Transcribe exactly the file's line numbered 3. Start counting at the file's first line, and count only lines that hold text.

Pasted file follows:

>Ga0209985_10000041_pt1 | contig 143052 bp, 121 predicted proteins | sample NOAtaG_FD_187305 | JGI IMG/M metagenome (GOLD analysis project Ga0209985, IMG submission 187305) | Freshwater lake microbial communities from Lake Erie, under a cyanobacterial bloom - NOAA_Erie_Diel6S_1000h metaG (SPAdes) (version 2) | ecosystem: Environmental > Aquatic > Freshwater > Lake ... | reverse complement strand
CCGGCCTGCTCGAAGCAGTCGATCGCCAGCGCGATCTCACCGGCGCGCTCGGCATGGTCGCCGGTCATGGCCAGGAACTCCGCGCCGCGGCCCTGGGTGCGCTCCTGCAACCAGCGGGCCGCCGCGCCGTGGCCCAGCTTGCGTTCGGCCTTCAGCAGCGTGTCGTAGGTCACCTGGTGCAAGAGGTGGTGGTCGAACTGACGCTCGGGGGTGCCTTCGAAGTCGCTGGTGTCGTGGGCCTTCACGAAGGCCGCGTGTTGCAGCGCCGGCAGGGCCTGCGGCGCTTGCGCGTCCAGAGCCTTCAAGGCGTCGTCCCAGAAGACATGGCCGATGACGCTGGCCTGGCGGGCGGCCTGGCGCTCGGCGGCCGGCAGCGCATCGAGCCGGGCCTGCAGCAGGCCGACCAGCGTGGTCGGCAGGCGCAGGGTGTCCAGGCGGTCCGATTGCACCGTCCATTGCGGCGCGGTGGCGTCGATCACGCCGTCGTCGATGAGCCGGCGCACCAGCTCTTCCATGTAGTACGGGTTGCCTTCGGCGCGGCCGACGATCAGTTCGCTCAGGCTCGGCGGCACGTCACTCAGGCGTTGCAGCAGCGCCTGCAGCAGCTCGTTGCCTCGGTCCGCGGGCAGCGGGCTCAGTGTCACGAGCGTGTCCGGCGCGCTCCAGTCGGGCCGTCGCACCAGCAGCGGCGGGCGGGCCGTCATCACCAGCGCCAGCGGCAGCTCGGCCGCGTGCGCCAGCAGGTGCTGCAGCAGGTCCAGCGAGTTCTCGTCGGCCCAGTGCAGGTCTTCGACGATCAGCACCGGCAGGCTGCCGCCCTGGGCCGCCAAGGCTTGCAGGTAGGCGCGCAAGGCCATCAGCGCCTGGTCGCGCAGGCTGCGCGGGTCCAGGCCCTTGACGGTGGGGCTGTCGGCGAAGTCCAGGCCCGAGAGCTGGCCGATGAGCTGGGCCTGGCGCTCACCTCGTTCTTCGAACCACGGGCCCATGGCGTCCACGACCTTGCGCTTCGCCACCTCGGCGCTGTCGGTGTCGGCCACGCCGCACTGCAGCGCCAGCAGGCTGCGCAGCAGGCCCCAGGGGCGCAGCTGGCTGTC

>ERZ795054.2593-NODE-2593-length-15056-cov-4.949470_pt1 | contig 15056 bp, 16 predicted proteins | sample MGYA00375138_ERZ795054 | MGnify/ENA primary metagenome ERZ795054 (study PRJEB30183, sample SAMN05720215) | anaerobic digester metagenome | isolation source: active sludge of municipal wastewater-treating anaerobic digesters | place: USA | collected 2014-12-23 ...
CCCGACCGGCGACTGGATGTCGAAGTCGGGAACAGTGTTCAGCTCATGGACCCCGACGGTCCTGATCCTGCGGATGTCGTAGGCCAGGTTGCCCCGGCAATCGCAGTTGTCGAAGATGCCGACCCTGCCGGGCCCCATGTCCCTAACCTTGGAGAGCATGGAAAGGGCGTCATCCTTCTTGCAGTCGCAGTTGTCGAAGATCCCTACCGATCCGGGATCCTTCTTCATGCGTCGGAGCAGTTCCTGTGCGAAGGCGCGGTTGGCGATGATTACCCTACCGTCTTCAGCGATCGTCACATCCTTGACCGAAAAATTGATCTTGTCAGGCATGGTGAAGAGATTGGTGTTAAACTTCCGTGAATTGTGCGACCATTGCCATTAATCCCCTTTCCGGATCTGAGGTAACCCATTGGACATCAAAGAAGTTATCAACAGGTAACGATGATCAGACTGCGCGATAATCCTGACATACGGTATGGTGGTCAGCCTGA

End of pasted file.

>ERZ795054.2593-NODE-2593-length-15056-cov-4.949470_pt1 | contig 15056 bp, 16 predicted proteins | sample MGYA00375138_ERZ795054 | MGnify/ENA primary metagenome ERZ795054 (study PRJEB30183, sample SAMN05720215) | anaerobic digester metagenome | isolation source: active sludge of municipal wastewater-treating anaerobic digesters | place: USA | collected 2014-12-23 ...